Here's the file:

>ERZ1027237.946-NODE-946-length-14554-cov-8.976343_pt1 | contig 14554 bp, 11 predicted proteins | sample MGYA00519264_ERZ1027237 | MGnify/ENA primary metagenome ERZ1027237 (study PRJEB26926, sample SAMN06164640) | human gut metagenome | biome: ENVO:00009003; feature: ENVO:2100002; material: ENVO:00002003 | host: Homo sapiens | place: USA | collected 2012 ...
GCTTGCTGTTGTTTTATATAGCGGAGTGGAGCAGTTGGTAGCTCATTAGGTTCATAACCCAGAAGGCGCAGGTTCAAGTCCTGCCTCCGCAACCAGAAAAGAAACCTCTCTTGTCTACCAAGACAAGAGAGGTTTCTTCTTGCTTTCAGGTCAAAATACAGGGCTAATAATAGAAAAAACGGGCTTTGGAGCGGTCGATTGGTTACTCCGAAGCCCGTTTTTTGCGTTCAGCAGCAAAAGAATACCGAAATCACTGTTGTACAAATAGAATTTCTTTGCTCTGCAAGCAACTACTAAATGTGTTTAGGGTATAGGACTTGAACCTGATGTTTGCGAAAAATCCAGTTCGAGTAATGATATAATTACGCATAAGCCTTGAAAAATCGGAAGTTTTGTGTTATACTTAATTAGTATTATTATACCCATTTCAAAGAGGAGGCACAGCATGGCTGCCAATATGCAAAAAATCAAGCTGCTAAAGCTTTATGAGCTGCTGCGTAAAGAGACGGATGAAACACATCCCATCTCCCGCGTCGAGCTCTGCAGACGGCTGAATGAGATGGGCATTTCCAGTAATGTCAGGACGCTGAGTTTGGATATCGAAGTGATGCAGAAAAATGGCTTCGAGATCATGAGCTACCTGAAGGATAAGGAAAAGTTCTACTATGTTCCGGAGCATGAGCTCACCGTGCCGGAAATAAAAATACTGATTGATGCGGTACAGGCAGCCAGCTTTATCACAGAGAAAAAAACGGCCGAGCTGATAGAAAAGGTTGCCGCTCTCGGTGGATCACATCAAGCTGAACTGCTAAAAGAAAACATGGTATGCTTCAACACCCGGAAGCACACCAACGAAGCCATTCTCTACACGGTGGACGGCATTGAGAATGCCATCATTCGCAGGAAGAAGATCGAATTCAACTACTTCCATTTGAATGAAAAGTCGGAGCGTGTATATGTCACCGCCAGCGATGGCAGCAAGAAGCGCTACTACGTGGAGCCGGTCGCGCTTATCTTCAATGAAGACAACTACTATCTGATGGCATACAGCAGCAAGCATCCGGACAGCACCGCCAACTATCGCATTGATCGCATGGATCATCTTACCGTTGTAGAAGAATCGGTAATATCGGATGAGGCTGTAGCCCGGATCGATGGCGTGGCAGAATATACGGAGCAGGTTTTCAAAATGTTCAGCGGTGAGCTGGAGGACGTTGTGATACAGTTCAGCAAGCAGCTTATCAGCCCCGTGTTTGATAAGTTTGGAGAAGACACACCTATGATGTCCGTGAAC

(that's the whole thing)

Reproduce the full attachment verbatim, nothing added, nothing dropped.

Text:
>ERZ1027237.946-NODE-946-length-14554-cov-8.976343_pt1 | contig 14554 bp, 11 predicted proteins | sample MGYA00519264_ERZ1027237 | MGnify/ENA primary metagenome ERZ1027237 (study PRJEB26926, sample SAMN06164640) | human gut metagenome | biome: ENVO:00009003; feature: ENVO:2100002; material: ENVO:00002003 | host: Homo sapiens | place: USA | collected 2012 ...
GCTTGCTGTTGTTTTATATAGCGGAGTGGAGCAGTTGGTAGCTCATTAGGTTCATAACCCAGAAGGCGCAGGTTCAAGTCCTGCCTCCGCAACCAGAAAAGAAACCTCTCTTGTCTACCAAGACAAGAGAGGTTTCTTCTTGCTTTCAGGTCAAAATACAGGGCTAATAATAGAAAAAACGGGCTTTGGAGCGGTCGATTGGTTACTCCGAAGCCCGTTTTTTGCGTTCAGCAGCAAAAGAATACCGAAATCACTGTTGTACAAATAGAATTTCTTTGCTCTGCAAGCAACTACTAAATGTGTTTAGGGTATAGGACTTGAACCTGATGTTTGCGAAAAATCCAGTTCGAGTAATGATATAATTACGCATAAGCCTTGAAAAATCGGAAGTTTTGTGTTATACTTAATTAGTATTATTATACCCATTTCAAAGAGGAGGCACAGCATGGCTGCCAATATGCAAAAAATCAAGCTGCTAAAGCTTTATGAGCTGCTGCGTAAAGAGACGGATGAAACACATCCCATCTCCCGCGTCGAGCTCTGCAGACGGCTGAATGAGATGGGCATTTCCAGTAATGTCAGGACGCTGAGTTTGGATATCGAAGTGATGCAGAAAAATGGCTTCGAGATCATGAGCTACCTGAAGGATAAGGAAAAGTTCTACTATGTTCCGGAGCATGAGCTCACCGTGCCGGAAATAAAAATACTGATTGATGCGGTACAGGCAGCCAGCTTTATCACAGAGAAAAAAACGGCCGAGCTGATAGAAAAGGTTGCCGCTCTCGGTGGATCACATCAAGCTGAACTGCTAAAAGAAAACATGGTATGCTTCAACACCCGGAAGCACACCAACGAAGCCATTCTCTACACGGTGGACGGCATTGAGAATGCCATCATTCGCAGGAAGAAGATCGAATTCAACTACTTCCATTTGAATGAAAAGTCGGAGCGTGTATATGTCACCGCCAGCGATGGCAGCAAGAAGCGCTACTACGTGGAGCCGGTCGCGCTTATCTTCAATGAAGACAACTACTATCTGATGGCATACAGCAGCAAGCATCCGGACAGCACCGCCAACTATCGCATTGATCGCATGGATCATCTTACCGTTGTAGAAGAATCGGTAATATCGGATGAGGCTGTAGCCCGGATCGATGGCGTGGCAGAATATACGGAGCAGGTTTTCAAAATGTTCAGCGGTGAGCTGGAGGACGTTGTGATACAGTTCAGCAAGCAGCTTATCAGCCCCGTGTTTGATAAGTTTGGAGAAGACACACCTATGATGTCCGTGAAC